Redfin Blue Eye, Redfin Blue-eye
The Redfin Blue-eye is only found in five small springs north-east of Aramac in central Queensland within the Lake Eyre Basin (QLD).
The Redfin Blue-eye is a very small fish; reaching only about 28 mm. Adults tend to have a bluish silvery belly and a relatively plain body. Males have brightly coloured fins, being dusky red with a strong red outer band on all fins except the pectorals. Juveniles often have a golden hue that goes away as they get larger. Blue-eyes can be distinguished from most other fishes by their small size, blue eye and coloured fins. The Redfin Blue-eye is the only Blue-eye that has a rounded or truncate tail (caudal fin); all other species have a forked caudal fin.
Ecology/Way of Life:
Many of the springs inhabited by Redfin Blue-eye are shallow (less than 10 cm) with swampy outflows (less than 0.5 litres per second), and typically have clumps of short dense sedges and grasses. Little is known of their ecology in the wild. Redfin Blue-eye are probably omnivorous and their diet likely includes algae and small invertebrates. They appear to breed throughout the year, but most reproduction occurs during the warmer months. Males briefly guard a small territory, usually under a tuft of grass and try to attract females to spawn with bright flashy displays. Females only lay a few eggs each day. The eggs take 7 to 10 days to hatch. Offspring mature by 3 months when they reach around 15 mm. Due to the small, shallow nature of their habitat they experience extreme shifts in daily temperature during summer of up to 21°C.
Interaction with Humans/Threats:
This species is not commonly kept in aquariums mostly due to the difficulty in obtaining them, as well as their recent discovery. They are formally listed as endangered, as their habitat is vulnerable due to the gradual spread of the introduced Gambusia holbrooki (Damnbusia), which preys upon Redfin Blue-eye, as well as competing for resources. Cattle and sheep grazing can also be a problem due to trampling of the habitat and animals becoming trapped and dying in springs. While no developments are presently proposed for this area, groundwater removal could be a future threat as it may reduce or dry springs.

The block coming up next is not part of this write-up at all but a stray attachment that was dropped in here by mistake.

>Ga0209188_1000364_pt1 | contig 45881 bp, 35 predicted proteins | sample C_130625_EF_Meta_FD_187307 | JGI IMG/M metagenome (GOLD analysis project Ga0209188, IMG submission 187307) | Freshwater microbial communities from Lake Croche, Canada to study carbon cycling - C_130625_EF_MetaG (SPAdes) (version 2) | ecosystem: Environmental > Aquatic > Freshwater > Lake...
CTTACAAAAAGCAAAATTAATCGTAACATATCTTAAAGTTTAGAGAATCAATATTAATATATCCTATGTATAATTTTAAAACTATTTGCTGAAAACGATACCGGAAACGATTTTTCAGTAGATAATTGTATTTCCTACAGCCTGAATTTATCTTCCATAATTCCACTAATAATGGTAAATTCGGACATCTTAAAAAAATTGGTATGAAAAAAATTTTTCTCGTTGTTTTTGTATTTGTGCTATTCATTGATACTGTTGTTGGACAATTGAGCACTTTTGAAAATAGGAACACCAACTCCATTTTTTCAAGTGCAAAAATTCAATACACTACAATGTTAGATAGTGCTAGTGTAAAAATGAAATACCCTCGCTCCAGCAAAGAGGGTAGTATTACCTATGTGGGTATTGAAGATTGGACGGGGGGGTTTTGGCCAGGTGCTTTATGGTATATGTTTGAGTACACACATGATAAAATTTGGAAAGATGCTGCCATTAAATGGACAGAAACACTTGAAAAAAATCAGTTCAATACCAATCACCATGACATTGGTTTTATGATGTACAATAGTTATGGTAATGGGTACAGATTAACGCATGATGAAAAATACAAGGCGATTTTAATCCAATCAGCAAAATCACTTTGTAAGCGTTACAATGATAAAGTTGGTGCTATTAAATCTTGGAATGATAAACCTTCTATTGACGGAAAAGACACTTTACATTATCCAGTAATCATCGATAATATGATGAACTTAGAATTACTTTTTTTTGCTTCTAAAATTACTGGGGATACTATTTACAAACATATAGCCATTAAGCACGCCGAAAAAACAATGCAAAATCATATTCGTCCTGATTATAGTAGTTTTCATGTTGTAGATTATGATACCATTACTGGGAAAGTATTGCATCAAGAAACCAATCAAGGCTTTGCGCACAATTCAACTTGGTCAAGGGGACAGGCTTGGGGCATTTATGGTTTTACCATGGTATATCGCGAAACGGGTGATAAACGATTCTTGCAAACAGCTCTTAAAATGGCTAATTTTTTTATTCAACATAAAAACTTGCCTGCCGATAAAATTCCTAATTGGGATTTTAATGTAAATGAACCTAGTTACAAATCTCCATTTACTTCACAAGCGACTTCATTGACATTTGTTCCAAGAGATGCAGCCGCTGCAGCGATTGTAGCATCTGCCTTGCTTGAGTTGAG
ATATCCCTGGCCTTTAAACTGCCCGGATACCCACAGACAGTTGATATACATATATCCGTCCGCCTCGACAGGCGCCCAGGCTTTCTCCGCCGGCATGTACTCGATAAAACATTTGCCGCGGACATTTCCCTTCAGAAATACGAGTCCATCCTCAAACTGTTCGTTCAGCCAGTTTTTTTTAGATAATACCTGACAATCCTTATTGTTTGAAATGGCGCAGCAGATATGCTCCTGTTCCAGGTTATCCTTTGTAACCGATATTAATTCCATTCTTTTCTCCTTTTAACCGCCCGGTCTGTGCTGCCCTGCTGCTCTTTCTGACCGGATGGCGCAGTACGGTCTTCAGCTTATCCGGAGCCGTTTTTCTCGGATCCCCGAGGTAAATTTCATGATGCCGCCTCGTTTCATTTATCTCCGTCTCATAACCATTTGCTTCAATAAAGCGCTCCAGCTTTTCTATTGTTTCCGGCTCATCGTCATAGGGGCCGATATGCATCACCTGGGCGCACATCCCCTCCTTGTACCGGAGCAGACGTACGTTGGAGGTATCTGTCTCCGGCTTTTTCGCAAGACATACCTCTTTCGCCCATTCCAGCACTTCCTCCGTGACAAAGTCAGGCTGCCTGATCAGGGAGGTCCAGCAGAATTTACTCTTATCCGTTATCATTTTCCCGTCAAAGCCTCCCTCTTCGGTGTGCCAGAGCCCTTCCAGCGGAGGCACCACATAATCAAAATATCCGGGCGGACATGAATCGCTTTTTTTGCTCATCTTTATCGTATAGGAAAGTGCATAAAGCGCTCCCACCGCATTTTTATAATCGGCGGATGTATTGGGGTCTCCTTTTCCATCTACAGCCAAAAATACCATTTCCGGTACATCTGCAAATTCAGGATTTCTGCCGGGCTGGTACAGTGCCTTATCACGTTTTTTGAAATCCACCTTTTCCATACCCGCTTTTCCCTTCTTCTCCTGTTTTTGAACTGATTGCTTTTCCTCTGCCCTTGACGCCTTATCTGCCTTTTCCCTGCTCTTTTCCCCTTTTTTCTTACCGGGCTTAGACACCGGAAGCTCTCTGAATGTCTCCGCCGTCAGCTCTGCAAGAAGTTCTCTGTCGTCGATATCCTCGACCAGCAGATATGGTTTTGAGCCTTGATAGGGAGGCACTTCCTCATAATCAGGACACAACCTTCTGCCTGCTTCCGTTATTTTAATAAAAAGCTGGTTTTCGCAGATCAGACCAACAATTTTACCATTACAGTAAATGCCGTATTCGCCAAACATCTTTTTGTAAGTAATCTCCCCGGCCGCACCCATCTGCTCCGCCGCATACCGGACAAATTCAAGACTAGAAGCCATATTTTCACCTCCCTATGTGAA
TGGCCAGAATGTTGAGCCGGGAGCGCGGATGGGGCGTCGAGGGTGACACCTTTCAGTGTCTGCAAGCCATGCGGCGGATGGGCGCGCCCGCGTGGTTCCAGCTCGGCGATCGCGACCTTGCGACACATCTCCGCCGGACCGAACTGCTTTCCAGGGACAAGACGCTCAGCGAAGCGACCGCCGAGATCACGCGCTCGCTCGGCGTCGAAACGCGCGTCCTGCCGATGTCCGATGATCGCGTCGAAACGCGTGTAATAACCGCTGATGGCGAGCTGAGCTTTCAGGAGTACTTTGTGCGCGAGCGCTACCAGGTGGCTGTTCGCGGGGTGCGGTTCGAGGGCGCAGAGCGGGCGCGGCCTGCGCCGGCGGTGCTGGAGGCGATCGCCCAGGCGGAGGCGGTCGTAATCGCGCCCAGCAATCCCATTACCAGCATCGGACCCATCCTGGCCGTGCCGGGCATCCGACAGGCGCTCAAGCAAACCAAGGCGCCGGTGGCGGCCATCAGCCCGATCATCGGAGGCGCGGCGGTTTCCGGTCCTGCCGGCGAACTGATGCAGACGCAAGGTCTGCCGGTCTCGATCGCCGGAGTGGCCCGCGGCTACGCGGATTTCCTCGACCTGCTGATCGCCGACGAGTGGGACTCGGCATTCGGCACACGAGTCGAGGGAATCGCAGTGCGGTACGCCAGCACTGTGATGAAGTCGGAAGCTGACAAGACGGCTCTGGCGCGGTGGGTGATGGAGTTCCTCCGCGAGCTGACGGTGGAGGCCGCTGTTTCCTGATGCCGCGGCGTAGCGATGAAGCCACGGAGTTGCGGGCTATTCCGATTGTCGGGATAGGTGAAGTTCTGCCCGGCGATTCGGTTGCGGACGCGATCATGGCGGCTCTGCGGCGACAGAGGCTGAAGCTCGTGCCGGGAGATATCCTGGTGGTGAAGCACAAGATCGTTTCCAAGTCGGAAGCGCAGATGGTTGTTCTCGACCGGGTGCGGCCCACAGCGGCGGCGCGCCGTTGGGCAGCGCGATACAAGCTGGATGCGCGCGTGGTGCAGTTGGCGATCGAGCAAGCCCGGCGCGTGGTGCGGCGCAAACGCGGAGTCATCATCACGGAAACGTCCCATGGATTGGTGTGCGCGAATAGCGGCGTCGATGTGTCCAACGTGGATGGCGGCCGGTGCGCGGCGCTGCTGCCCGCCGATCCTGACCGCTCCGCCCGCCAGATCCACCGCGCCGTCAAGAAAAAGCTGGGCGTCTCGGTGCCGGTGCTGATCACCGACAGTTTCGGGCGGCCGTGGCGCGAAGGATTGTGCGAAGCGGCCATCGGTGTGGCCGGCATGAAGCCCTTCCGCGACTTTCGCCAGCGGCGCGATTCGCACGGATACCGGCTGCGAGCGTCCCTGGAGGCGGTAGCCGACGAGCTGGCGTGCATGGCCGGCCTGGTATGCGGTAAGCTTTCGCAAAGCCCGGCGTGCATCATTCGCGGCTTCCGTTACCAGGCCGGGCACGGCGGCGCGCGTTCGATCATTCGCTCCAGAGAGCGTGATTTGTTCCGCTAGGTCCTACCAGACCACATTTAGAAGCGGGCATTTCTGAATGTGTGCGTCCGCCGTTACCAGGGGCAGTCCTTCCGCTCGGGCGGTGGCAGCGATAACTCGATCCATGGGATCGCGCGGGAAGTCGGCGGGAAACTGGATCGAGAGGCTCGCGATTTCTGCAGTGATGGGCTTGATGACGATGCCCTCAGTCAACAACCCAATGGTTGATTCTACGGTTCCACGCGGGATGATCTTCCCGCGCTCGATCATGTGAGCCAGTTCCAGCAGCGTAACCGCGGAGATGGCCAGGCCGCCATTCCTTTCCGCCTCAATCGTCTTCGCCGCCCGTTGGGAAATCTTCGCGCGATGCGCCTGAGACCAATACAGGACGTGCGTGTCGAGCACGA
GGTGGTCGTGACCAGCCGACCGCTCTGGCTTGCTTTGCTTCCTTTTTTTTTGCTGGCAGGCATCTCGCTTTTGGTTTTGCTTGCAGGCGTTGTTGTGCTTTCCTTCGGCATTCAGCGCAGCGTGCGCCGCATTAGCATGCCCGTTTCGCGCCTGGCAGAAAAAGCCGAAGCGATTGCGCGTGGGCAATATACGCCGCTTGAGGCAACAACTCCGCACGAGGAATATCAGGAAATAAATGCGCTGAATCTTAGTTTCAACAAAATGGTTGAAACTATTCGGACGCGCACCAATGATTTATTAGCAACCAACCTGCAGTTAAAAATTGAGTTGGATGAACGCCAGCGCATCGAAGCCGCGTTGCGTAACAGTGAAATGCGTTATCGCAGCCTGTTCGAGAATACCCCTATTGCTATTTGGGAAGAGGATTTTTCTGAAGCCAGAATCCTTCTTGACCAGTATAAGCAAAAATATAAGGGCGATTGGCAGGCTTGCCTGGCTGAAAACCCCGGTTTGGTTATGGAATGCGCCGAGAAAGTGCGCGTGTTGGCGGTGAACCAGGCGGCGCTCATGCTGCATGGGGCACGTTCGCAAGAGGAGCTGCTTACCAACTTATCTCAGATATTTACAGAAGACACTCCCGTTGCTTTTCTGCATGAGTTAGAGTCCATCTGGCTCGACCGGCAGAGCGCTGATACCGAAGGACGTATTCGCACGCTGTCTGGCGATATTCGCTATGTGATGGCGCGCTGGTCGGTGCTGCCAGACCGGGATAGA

Scaturiginichthys vermeilipinnis was named by Ivantsoff, Unmack, Saeed and Crowley in 1991. The name is based on Latin, scaturiginis meaning bubbling water, ichthys meaning a fish from bubbling water, vermeil meaning from old French red or vermeilion and pinnis meaning fins, referring to the red colouration of the male's fins.
Allen, G. R., Midgley, S. H. & Allen, M. (2002). Field Guide to the Freshwater Fishes of Australia. Western Australian Museum. Perth. 394pp.
Unmack, P. J. (2003). Australian Desert Fishes. http://www.utexas.edu/tmm/sponsored_sites/dfc/australia/
Wager, R. & Unmack, P. J. (2000). Fishes of the Lake Eyre Catchment of Central Australia. Queensland Department of Primary Industries, Brisbane. 90pp.
Text: Peter J. Unmack & Rob Wager. Distribution map: Peter J. Unmack. Photographer: Gunther Schmida.
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